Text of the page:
The first chapter of Slaugterhouse Five is an example of a frame narrative. It also serves as a preface, which would usually be kept separate from the book proper but is included here as part of the narrative. The novel’s themes and its larger moral commentary are presented largely without artifice in the first chapter.
Chapter 1 Study Questions:
- What is the function of the first chapter in the book? What purpose does it serve?
- How does the first chapter of Slaughterhouse Five relate to the style of the rest of the novel? (Or: What are some similarities in style between Chapter 1 and the rest of the book?)
- Does the inclusion of Chapter 1 as part of the novel lead you to believe or disbelieve the rest of the story?
- Does this chapter work to fictionalize or de-fictionalize the novel?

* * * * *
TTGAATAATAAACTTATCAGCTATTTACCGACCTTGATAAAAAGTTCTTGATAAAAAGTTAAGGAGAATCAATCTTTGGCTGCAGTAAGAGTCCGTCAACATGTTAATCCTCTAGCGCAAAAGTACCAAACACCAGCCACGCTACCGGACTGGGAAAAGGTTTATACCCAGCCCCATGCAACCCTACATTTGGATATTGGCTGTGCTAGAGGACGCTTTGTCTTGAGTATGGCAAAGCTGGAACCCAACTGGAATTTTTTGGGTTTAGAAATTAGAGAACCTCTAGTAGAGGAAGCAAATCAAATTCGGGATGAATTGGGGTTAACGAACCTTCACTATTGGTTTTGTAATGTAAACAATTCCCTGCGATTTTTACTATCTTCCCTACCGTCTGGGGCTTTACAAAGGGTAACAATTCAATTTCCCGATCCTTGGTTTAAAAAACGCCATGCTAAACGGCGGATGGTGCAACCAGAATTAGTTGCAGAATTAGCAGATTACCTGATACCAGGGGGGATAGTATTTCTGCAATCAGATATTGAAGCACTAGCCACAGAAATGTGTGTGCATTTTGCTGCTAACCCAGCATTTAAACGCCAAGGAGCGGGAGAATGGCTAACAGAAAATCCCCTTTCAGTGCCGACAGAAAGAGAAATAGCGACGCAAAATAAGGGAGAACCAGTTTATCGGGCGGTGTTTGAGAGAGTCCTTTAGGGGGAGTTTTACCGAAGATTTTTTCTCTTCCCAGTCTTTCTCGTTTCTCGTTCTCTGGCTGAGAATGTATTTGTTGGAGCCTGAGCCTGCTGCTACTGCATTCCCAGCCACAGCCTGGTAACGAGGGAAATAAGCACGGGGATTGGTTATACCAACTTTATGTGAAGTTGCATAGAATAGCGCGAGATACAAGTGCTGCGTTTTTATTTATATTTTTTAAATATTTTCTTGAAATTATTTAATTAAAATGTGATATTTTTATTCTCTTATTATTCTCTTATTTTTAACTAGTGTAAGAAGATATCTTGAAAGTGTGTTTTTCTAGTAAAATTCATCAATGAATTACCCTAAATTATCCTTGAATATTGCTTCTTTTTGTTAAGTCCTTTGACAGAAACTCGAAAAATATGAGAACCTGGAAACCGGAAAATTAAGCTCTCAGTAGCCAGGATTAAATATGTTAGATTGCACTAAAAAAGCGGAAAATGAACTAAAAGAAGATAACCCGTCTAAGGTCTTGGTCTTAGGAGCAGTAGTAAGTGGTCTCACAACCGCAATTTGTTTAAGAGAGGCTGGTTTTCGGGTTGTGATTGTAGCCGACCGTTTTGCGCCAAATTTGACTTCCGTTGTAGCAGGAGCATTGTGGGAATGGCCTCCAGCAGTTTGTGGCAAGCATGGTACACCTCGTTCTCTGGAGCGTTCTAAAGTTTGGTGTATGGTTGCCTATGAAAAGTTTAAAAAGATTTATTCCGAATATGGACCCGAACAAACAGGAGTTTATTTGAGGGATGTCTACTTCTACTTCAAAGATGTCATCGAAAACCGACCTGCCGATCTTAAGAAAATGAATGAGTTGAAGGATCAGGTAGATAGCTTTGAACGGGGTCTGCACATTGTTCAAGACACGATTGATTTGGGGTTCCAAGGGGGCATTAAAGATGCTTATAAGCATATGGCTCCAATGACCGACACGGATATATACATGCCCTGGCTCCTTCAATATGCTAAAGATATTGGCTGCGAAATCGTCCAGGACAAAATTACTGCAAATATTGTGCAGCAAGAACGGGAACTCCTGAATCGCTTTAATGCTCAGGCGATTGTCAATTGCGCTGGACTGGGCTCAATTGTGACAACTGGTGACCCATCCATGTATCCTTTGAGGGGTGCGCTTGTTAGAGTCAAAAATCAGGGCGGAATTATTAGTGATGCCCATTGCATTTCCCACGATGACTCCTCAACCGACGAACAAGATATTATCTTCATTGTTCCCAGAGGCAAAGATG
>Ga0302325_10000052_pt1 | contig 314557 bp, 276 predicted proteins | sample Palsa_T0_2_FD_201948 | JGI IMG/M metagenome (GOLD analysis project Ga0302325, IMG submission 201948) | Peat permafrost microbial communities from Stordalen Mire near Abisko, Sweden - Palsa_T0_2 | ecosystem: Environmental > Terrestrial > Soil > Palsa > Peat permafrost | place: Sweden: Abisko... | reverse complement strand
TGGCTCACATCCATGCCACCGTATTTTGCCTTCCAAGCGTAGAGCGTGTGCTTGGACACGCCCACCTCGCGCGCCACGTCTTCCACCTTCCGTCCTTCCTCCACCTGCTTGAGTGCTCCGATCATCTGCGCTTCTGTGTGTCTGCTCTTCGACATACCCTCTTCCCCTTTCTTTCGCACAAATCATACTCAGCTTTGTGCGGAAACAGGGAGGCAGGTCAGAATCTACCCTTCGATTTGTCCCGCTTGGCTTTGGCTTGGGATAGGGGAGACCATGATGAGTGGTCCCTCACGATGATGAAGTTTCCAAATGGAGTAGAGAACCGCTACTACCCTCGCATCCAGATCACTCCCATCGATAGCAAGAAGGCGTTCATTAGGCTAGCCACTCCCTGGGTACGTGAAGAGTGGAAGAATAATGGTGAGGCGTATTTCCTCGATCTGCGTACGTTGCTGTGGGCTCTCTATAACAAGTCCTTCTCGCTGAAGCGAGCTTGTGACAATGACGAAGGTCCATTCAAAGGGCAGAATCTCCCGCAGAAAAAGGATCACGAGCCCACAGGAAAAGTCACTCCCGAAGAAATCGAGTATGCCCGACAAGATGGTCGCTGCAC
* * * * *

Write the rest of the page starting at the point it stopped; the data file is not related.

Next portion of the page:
- What moral commentary is made in Chapter 1 regarding war? Friendship? Profession?
- What kind of predictions can be made about the rest of the book based on the first chapter?
- Based on the first chapter, what is the relationship of Billy to the book’s author?
- What themes are established in the novel’s opening chapter?
- How does the first chapter prepare the reader to believe and to disbelieve in the story that is presented?
- What details can you point to which suggest the narrator is potentially unreliable?
- What details can you point to which suggest that the narrator is honest and reliable?